Norwich City Council elections: List of candidates and why they deserve your vote
PUBLISHED: 11:05 02 May 2018 | UPDATED: 18:07 02 May 2018
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Norwich goes to the polls on Thursday for the city council elections. DAN GRIMMER asks representatives of the four main political groups why their party deserves your vote.
Andrew Wiltshire, Conservative spokesman for Norwich South: “Voting in the elections next week is very important, as it will decide who is in charge at City Hall for the next year.
“It will dictate their priorities for our community and determine who at City Hall will hold the decision-makers to account.
“Councillors have the chance to be leaders in our communities, to tackle issues that need someone to take a stand; to talk common-sense and to show the kind of community-activism that we look for in our leaders.
“Not all solutions to the issues in our communities need more money - many of them need someone to see the problem, listen to local people, and to take the problem up with those making decisions.
“And that’s what Norwich Conservative candidates will to do: if elected, each of our candidates we will be a strong, local voice for you at City Hall – a voice for common sense and for practical solutions.
“We know how hard people are working in our city and don’t take for granted the support that many of our community groups, charities and individuals provide – but sometimes need themselves.
“We believe that people should be empowered to help themselves wherever that’s possible.
“There are three areas that we are giving particular focus and will continue to take forward if elected this week:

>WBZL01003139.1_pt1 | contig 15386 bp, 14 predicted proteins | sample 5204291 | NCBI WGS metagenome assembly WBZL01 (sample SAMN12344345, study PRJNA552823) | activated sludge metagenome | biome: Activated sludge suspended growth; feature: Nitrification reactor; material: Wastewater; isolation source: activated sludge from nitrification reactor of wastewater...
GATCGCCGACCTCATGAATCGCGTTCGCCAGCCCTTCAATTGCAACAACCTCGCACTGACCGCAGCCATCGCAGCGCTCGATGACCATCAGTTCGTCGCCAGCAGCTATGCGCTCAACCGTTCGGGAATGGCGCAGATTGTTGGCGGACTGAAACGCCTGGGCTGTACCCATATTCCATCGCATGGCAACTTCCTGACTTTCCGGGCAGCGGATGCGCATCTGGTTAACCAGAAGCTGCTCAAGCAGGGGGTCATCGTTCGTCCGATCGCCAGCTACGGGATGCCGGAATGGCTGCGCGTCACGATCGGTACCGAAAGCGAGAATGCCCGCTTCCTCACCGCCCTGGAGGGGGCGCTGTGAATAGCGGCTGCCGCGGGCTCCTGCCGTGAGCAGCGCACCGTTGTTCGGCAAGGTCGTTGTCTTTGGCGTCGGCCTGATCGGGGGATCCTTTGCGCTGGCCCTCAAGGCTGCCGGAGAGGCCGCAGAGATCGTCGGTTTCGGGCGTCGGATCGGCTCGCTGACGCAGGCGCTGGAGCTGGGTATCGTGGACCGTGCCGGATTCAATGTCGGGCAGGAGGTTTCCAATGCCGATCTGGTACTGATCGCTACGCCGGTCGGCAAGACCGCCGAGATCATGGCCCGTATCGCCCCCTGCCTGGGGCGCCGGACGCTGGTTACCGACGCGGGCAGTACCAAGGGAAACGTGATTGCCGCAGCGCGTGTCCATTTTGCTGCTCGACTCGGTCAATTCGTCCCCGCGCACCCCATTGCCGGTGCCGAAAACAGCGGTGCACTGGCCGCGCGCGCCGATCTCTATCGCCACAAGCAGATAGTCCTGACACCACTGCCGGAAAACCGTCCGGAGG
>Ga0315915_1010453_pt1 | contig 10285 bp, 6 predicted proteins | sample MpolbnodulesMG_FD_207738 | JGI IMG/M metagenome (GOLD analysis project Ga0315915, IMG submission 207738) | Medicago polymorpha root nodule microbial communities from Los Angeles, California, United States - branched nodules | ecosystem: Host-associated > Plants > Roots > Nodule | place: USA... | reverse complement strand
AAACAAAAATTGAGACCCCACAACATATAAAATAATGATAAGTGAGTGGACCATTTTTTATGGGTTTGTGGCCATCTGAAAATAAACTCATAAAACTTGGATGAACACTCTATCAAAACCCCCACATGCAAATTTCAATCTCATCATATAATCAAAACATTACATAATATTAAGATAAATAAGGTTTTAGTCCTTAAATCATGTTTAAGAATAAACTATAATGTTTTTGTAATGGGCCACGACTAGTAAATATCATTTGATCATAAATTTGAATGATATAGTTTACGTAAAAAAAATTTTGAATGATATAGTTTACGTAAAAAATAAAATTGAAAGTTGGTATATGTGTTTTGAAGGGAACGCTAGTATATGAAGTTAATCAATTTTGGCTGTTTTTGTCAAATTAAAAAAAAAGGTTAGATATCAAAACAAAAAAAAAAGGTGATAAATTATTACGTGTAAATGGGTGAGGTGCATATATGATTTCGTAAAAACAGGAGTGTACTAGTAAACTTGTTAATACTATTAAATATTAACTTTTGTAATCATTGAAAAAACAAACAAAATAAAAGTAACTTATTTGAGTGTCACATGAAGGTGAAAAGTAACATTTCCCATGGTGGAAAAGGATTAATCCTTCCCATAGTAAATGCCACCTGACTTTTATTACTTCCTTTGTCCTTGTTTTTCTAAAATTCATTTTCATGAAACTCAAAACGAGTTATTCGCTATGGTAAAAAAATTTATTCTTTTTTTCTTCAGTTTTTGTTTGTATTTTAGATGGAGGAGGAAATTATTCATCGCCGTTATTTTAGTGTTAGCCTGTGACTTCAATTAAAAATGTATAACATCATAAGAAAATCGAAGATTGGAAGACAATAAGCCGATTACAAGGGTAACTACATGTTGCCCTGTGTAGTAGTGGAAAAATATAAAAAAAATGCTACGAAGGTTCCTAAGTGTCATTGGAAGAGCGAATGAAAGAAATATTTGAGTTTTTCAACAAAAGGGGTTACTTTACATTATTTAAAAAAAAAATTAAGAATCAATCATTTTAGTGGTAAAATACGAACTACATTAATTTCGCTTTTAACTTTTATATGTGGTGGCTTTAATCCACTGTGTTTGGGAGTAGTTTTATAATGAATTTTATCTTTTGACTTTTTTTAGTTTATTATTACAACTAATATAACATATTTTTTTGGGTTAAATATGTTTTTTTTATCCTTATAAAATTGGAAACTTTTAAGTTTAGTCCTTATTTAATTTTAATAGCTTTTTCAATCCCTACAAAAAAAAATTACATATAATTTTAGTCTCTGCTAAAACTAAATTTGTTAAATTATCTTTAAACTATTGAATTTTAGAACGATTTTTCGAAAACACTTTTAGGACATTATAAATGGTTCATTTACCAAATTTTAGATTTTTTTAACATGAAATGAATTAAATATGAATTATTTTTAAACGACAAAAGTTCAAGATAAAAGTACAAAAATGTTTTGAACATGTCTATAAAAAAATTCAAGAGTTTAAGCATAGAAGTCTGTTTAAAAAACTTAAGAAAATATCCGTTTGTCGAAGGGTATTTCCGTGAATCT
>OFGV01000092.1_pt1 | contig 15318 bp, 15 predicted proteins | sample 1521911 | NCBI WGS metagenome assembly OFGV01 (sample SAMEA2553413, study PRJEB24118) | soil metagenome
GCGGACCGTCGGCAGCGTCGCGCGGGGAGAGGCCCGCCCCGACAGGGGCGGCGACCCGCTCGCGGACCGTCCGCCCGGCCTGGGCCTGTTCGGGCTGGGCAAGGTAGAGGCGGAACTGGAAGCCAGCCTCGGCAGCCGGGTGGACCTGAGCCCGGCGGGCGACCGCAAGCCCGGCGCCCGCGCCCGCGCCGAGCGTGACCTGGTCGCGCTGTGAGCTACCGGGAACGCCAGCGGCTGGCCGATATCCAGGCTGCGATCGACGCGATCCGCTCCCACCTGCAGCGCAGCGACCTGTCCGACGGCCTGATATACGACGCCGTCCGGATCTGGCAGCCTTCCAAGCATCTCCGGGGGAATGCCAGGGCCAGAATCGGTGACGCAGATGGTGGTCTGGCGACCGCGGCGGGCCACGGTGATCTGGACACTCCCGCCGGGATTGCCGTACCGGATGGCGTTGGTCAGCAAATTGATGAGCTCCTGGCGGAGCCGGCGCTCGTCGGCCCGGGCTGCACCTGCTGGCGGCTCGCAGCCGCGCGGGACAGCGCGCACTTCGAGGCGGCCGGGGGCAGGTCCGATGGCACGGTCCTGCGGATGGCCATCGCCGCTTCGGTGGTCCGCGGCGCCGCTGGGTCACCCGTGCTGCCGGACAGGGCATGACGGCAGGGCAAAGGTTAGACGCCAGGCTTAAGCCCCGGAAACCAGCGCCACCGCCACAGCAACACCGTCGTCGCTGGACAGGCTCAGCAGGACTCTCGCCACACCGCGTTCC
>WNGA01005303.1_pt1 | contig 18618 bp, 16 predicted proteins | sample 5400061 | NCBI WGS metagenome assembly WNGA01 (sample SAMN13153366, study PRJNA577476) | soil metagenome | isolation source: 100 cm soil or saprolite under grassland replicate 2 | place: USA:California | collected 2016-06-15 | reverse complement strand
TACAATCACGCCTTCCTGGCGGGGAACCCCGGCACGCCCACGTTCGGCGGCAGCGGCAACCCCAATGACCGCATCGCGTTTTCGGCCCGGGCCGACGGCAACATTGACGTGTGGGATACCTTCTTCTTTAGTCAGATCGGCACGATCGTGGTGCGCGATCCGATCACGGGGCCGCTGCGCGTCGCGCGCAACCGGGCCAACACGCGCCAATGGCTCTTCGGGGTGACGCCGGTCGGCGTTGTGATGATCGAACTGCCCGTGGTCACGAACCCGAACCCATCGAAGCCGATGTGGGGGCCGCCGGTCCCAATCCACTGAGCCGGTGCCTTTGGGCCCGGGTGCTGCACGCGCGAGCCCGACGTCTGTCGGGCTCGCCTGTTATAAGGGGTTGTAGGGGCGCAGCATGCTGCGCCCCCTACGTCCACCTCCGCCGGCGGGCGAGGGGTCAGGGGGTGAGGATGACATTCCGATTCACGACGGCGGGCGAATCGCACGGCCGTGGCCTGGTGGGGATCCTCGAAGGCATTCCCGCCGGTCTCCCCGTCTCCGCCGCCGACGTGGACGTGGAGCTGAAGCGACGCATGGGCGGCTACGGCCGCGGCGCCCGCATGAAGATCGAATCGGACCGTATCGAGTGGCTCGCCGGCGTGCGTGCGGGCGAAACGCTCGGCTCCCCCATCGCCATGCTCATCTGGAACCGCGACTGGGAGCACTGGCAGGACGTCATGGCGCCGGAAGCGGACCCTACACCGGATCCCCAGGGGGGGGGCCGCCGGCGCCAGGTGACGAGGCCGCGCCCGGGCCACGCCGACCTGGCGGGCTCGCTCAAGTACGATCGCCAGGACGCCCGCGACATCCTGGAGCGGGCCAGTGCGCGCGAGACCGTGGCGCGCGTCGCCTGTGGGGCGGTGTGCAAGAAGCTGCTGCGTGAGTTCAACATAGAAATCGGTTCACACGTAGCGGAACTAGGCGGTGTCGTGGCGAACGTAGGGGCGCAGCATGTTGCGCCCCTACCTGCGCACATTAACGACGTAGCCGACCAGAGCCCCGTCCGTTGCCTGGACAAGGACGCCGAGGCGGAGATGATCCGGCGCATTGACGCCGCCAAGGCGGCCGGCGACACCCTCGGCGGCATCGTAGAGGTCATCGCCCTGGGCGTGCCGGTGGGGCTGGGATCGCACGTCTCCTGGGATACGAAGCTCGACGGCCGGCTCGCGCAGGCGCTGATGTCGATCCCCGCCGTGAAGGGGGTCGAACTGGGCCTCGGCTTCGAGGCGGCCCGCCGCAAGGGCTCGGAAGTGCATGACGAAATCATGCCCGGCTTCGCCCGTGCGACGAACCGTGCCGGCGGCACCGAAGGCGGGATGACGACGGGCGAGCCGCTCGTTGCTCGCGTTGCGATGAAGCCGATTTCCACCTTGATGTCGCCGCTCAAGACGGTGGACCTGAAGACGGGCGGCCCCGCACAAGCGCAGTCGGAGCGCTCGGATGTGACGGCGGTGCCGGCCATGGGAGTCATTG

“We will work to reduce crime, and tackle antisocial behaviour, particularly graffiti, drug abuse and sex work.
“We know the damaging effect that antisocial behaviour and crime can have in our communities and will work with you and our police force to put a stop to it.
“We will work to better protect our environment and improve air quality. Recycling rates have fallen in the city; and we believe that not enough is being done to discourage single use plastics and deal with the pollution that is damaging Norwich’s air quality.
“We will work to ensure everyone has a good home and we are committed to making development and redevelopment work for local people.
“By working with developers and our communities, we have the best chance of shaping our communities for the future.”
Martin Schmierer, Green group leader at Norwich City Council: “Across the country, Green Party councillors make a difference wherever we are elected.
“From the Green councillor in Sheffield whose Labour colleagues tried to have her sent to prison for protesting against tree-felling, to the Greens in London standing with residents against estate demolition, a Green voice on your council means a voice for residents, social justice and safer, cleaner cities.
“In Norwich, as the main opposition, we have successfully pushed the Labour council to improve its environmental strategy, build energy-efficient new social housing, introduce a policy to control the spread of new bars and clubs on Prince of Wales Road, create an ‘access charter’ setting out how the council will work with disabled people when street changes are planned, and take the dangers of air pollution more seriously.